Rheumatic fever does not present with specific signs and symptoms. There is sudden onset of fever, joint pain, malaise and loss of appetite. In some cases, epistaxis and abdominal pain may also be present.
The diagnosis is made with the help of Duckett Jones criteria . The presence of two major criteria; or one major and two minor criteria is diagnostic.
The major criteria include the following:
The minor criteria include the following:
The diagnosis of rheumatic fever is usually clinical. The following investigations may be helpful.
The treatment of rheumatic fever has the following components  .
Bed rest: The patient should be advised complete bed rest until the temperature, resting pulse, erythrocyte sedimentation rate (ESR) and electrocardiogram (ECG) return to normal.
Aspirin: Aspirin and other salicylates are very effective in reducing the fever and relieving joint pain and swelling in the patients suffering from rheumatic fever. Aspirin therapy is continued for a period of 2 weeks. If the polyarthritis is controlled by then, the dosage is tapered for an additional 6 weeks. This is necessary because sudden discontinuation of aspirin therapy can cause recurrence of symptoms.
Corticosteroids: If the response to aspirin therapy is inadequate or if there is severe arthritis or carditis, a short course of steroids is given for 2 weeks after which the dosage is tapered over a period of 3 weeks.
During the initial phase, symptoms may last for several months in children and several weeks in adults. The mortality rate in this phase is 1 to 2%.
Valve disease occurs in up to two thirds of the patients by 10 years; however, not all the patients will develop symptoms or cardiomegaly.
Rheumatic fever usually follows a pharyngeal infection caused by beta-hemolytic streptococcal species after a latent period of approximately 3 weeks. It results from the cross-reaction of the body’s immune response to the streptococcal antigen with its own tissues - principally those of the heart  .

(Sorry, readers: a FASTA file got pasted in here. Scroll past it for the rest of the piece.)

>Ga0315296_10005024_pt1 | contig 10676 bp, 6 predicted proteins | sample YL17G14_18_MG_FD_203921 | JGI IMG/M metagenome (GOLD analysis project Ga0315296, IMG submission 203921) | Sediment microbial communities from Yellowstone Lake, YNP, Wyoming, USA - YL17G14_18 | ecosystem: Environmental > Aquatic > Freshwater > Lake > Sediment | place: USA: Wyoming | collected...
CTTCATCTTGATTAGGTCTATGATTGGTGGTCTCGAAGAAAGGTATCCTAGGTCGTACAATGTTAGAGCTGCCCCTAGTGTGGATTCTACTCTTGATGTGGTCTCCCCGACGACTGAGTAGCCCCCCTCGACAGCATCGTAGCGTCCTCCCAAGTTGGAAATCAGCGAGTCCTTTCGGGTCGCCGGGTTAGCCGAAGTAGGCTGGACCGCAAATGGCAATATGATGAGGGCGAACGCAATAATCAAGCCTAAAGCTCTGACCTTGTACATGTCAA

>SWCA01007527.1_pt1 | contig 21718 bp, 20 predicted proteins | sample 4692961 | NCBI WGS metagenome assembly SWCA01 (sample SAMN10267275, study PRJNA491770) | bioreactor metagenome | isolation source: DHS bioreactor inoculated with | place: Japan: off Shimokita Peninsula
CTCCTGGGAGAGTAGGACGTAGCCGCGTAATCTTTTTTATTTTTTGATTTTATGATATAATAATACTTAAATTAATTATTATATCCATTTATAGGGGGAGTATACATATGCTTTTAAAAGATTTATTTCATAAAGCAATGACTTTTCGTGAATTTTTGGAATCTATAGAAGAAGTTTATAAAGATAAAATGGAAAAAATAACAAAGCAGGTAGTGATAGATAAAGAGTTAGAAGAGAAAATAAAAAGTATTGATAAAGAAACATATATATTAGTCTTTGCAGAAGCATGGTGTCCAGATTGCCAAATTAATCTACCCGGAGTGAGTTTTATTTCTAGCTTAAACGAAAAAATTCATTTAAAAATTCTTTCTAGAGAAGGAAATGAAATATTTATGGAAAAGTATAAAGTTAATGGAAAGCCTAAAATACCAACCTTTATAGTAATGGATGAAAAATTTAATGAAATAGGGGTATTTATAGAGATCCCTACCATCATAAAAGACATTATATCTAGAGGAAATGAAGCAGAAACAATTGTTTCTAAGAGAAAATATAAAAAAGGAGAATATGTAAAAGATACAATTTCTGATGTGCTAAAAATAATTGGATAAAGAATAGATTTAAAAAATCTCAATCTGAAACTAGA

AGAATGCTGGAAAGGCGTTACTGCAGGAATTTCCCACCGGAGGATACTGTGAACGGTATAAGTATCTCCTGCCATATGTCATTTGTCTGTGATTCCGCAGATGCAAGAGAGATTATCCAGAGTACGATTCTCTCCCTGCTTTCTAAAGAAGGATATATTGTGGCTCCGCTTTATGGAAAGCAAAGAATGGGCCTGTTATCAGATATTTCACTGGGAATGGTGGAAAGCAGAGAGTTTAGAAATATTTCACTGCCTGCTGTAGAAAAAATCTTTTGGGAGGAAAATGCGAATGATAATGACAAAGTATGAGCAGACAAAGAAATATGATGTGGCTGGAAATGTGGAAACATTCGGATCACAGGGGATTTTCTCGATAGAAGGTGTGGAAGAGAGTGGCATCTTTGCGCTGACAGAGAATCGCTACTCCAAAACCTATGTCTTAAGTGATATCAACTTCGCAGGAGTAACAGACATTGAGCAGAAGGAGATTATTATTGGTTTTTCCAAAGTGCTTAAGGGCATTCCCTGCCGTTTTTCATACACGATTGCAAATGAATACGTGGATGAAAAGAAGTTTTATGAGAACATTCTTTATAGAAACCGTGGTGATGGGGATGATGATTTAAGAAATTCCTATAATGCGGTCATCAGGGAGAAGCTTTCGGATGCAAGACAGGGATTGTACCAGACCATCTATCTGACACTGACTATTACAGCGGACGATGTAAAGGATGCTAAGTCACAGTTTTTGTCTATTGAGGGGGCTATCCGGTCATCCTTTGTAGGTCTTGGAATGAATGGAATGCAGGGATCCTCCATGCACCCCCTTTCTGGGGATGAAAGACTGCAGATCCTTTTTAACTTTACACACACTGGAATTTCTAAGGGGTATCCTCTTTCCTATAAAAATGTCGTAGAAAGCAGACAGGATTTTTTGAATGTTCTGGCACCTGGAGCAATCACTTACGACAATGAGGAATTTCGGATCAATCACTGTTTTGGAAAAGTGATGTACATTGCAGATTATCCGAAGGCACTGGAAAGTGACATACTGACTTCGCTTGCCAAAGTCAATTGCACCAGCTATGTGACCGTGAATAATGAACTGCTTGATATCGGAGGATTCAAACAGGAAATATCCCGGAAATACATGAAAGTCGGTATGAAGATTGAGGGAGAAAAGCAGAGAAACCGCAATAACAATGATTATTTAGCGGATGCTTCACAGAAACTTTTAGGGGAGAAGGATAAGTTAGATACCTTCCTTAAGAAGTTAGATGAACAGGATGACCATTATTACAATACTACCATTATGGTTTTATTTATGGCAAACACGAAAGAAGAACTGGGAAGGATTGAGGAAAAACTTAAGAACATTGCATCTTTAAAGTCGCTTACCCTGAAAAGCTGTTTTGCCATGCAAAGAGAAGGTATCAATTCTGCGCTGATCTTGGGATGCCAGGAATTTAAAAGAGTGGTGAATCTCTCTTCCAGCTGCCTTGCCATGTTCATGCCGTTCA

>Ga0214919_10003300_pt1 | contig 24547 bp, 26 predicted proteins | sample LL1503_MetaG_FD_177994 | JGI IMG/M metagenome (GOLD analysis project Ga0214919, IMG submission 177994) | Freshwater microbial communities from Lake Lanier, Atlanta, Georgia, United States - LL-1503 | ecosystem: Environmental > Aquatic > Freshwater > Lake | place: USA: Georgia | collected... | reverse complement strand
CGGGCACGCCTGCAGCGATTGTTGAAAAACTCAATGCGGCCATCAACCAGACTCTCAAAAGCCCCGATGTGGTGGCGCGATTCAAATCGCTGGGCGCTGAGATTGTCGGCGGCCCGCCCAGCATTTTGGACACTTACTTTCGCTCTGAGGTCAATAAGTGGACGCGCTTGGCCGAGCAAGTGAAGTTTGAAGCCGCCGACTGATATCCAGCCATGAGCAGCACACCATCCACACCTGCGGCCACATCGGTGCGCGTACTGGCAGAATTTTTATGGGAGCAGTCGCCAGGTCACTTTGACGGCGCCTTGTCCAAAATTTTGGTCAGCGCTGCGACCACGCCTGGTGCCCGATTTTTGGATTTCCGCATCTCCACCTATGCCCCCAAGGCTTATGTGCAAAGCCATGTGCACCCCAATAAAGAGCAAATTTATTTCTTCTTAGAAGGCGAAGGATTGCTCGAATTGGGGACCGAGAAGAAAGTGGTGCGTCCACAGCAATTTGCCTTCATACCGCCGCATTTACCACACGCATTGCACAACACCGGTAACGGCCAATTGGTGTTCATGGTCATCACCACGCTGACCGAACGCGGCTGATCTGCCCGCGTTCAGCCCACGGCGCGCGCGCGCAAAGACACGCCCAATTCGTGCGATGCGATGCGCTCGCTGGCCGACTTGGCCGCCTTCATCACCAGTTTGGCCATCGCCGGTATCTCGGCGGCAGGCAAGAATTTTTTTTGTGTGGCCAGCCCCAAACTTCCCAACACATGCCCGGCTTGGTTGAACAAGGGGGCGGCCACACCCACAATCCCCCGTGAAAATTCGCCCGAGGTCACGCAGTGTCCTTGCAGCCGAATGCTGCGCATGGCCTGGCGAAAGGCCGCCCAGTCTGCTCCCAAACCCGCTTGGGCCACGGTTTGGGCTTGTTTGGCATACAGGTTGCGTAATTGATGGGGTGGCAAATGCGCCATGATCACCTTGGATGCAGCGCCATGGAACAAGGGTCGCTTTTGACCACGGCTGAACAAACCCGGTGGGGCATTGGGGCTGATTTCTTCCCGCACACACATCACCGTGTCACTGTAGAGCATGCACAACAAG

Rheumatic fever is much more prevalent in the developing countries where the incidence is as high as 1 case per 1000 population. In the developed countries, factors such as improved hygiene and living conditions, decreased crowding, the use of antibiotics and proper treatment have greatly reduced the incidence of rheumatic fever  .
Rheumatic fever commonly occurs in children aged 5 to 15 years - the peak age being 8 years. It is rare before the age of 4 and occasional cases are seen after the age of 30.
The acute phase of rheumatic fever is characterized by exudative and proliferative inflammatory reactions involving the heart, joints, brain, skin and subcutaneous tissues.
Rheumatic carditis principally involves the mitral (75-80%) and aortic (30%) valves. The valve cusps become thickened by edema and by infiltration of capillaries. Later on, a row of vegetations forms along the lines of closure of the valve leaflets. Inflammation of the valves leads to mitral and aortic regurgitation. In addition to valvulitis, there may be myocarditis and pericarditis.
Primary prevention: The development of rheumatic fever can be stopped if there is prompt recognition and proper treatment for group A streptococcal pharyngitis and tonsillitis. Intramuscular benzathine penicillin is the antimicrobial agent of choice. In the patients allergic to penicillin, erythromycin or azithromycin may be used .
Secondary prevention: The recurrence of rheumatic fever can be prevented by continuous antimicrobial prophylaxis. An injection of benzathine penicillin should be given every 4 weeks. Salphasalazine or erythromycin are given in the patients who can not tolerate penicillin .
Rheumatic fever is an acute inflammatory disease that follows infection with group A beta-hemolytic streptococci. It is characterized by inflammatory lesions of connective tissue, mainly the heart, blood vessels and joints.
Rheumatic fever occurs as a delayed sequela of throat infection with certain species of bacteria. It occurs much more commonly in children as compared to adults. The disease affects many parts of the body, in particular the heart and the joints. If the throat infection with the causal bacteria is detected and treated early, rheumatic fever can be prevented. The treatment of rheumatic fever is mostly symptomatic. Antibiotics are used to prevent the disease from occurring after it has been successfully controlled.